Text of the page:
Utility of DNA, RNA, Protein, and Functional Approaches to Solve Cryptic Immunodeficiencies

Margot A. Cousin, Matthew J. Smith, Ashley N. Sigafoos, Jay J. Jin, Marine I. Murphree, Nicole J. Boczek, Patrick R. Blackburn, Gavin R. Oliver, Ross A. Aleff, Karl J. Clark, Eric D. Wieben, Avni Y. Joshi, Pavel N. Pichurin, Roshini S. Abraham, Eric W. Klee

Research output: Contribution to journalArticlepeer-review

19 Scopus citations


Purpose: We report a female infant identified by newborn screening for severe combined immunodeficiencies (NBS SCID) with T cell lymphopenia (TCL). The patient had persistently elevated alpha-fetoprotein (AFP) with IgA deficiency, and elevated IgM. Gene sequencing for a SCID panel was uninformative. We sought to determine the cause of the immunodeficiency in this infant. Methods: We performed whole-exome sequencing (WES) on the patient and parents to identify a genetic diagnosis. Based on the WES result, we developed a novel flow cytometric panel for rapid assessment of DNA repair defects using blood samples. We also performed whole transcriptome sequencing (WTS) on fibroblast RNA from the patient and father for abnormal transcript analysis. Results: WES revealed a pathogenic paternally inherited indel in ATM. We used the flow panel to assess several proteins in the DNA repair pathway in lymphocyte subsets. The patient had absent phosphorylation of ATM, resulting in absent or aberrant phosphorylation of downstream proteins, including γH2AX. However, ataxia-telangiectasia (AT) is an autosomal recessive condition, and the abnormal functional data did not correspond with a single ATM variant. WTS revealed in-frame reciprocal fusion transcripts involving ATM and SLC35F2 indicating a chromosome 11 inversion within 11q22.3, of maternal origin. Inversion breakpoints were identified within ATM intron 16 and SLC35F2 intron 7. Conclusions: We identified a novel ATM-breaking chromosome 11 inversion in trans with a pathogenic indel (compound heterozygote) resulting in non-functional ATM protein, consistent with a diagnosis of AT. Utilization of several molecular and functional assays allowed successful resolution of this case.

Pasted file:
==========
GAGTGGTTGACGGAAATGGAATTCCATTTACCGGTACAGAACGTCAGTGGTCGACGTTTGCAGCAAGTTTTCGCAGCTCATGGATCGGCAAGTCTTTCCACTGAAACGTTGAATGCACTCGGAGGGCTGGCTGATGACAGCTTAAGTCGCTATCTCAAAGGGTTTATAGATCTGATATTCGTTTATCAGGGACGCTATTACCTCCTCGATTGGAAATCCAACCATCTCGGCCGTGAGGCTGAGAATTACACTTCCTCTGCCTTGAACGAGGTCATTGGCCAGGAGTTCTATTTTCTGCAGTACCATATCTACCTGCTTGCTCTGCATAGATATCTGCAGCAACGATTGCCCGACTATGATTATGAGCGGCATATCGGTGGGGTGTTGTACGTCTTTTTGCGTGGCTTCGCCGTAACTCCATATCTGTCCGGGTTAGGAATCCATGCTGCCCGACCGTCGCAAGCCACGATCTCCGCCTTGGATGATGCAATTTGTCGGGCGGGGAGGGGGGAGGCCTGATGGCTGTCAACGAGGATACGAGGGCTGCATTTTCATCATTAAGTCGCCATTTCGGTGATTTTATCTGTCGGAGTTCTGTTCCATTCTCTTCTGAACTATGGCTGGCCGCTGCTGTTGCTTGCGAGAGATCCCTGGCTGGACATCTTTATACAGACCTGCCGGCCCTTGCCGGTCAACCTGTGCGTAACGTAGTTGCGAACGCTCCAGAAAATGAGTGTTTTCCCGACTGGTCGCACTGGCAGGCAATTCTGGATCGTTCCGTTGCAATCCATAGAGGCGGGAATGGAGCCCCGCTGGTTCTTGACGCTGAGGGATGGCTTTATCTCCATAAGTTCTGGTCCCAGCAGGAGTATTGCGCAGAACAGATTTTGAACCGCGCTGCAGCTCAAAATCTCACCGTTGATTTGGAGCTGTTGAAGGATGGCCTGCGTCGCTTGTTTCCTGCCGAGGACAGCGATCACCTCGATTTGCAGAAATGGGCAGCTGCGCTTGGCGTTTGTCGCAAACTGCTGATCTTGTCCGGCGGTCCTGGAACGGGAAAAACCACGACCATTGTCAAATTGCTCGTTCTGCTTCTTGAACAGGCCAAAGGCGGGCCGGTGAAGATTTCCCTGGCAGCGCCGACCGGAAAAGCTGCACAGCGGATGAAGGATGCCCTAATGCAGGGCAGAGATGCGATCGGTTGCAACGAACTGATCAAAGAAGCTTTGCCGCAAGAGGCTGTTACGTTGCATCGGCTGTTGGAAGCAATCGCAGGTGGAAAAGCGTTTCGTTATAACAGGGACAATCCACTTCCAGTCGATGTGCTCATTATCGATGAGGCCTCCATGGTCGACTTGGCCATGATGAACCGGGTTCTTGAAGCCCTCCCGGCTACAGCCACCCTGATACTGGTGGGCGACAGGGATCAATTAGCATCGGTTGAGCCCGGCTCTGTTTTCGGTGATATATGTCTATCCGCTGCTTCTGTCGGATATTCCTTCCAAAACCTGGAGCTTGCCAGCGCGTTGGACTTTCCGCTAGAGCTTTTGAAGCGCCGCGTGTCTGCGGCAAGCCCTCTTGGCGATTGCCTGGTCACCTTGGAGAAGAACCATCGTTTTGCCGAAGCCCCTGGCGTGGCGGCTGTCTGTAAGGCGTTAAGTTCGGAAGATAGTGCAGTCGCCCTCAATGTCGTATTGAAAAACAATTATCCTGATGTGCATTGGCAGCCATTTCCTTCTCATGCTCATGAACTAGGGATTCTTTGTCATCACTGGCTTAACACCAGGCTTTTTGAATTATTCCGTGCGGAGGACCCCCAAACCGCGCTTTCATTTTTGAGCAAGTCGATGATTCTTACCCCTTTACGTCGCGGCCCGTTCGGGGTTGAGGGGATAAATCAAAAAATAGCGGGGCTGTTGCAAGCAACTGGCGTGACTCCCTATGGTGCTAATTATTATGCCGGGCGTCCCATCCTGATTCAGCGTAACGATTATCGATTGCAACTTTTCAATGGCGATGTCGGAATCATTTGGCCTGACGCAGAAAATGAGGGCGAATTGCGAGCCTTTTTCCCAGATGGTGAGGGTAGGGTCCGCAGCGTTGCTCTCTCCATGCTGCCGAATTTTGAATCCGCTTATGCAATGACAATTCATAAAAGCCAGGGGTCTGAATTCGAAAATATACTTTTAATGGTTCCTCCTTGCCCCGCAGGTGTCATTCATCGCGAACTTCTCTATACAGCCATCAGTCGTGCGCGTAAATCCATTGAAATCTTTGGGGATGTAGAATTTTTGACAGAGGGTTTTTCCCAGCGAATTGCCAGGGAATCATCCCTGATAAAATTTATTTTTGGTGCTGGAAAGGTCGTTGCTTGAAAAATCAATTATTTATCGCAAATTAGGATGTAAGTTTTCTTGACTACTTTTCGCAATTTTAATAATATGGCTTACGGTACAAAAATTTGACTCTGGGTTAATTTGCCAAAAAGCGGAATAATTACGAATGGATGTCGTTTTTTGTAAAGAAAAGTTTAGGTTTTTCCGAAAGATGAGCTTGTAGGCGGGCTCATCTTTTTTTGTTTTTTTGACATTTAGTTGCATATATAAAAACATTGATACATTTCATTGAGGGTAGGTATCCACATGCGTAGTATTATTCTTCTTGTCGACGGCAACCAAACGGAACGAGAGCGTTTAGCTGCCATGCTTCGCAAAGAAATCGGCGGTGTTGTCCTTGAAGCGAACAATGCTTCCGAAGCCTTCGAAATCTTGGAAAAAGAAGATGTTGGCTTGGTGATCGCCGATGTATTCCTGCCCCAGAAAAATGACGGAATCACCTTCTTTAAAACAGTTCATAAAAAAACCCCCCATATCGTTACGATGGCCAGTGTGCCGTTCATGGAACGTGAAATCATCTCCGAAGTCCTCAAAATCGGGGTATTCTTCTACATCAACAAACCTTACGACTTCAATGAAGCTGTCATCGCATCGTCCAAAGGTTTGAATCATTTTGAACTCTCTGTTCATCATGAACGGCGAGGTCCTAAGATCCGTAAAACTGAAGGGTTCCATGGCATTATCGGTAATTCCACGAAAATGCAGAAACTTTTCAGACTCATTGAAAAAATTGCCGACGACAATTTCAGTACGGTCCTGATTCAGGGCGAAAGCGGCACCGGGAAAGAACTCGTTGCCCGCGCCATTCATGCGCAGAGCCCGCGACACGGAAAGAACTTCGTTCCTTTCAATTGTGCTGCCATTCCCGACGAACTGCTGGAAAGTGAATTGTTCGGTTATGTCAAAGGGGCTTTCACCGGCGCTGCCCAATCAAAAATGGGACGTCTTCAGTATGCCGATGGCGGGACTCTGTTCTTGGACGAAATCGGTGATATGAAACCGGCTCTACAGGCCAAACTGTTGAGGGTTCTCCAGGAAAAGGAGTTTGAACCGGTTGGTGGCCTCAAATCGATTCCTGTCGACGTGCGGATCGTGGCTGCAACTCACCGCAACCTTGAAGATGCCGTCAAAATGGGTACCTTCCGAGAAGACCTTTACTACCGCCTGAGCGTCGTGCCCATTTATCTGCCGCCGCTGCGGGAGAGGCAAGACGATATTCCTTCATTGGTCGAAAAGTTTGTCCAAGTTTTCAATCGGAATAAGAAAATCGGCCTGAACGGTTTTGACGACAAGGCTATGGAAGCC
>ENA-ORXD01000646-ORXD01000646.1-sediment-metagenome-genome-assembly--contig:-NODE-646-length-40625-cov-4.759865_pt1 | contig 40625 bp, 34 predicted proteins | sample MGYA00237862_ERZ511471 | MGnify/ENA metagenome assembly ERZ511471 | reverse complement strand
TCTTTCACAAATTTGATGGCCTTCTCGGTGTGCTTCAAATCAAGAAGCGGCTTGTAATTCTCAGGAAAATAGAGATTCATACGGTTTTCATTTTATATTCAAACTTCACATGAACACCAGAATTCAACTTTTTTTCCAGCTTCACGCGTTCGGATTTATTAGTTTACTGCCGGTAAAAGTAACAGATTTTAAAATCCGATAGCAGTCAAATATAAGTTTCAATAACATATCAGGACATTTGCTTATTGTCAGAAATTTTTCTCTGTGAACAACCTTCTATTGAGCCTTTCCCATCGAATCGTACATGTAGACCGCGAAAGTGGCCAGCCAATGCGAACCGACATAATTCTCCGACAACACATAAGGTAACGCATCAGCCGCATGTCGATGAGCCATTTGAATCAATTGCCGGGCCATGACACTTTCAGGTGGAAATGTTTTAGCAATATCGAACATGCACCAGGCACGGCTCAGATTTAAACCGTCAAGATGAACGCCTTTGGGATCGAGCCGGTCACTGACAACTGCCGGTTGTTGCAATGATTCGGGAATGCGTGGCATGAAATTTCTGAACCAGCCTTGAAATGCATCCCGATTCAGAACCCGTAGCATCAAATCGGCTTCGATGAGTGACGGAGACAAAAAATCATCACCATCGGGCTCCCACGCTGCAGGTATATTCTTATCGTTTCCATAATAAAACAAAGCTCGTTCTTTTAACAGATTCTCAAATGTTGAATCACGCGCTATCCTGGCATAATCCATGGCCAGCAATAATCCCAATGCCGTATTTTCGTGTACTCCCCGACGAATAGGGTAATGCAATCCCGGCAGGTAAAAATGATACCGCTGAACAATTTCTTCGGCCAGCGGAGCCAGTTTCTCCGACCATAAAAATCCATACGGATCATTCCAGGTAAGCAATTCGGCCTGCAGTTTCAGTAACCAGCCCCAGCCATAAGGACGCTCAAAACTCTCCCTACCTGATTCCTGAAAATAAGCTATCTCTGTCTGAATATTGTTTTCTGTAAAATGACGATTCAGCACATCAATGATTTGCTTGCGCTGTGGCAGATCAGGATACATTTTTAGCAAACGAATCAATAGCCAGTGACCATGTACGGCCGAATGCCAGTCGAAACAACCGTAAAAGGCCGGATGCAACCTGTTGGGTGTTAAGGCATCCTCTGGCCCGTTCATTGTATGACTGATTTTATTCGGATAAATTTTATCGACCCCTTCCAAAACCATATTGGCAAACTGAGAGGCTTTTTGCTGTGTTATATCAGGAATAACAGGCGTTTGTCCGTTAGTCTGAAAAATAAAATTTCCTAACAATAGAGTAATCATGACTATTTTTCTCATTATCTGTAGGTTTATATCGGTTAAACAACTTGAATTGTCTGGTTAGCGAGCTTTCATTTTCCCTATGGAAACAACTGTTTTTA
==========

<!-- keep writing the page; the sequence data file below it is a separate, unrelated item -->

Original languageEnglish (US)
Pages (from-to)307-319
Number of pages13
JournalJournal of Clinical Immunology
Issue number3
StatePublished - Apr 1 2018


  • ATM
  • DNA repair defects
  • RNA sequencing
  • Whole-exome sequencing
  • flow cytometry
  • whole transcriptome sequencing

ASJC Scopus subject areas

  • Immunology and Allergy
  • Immunology


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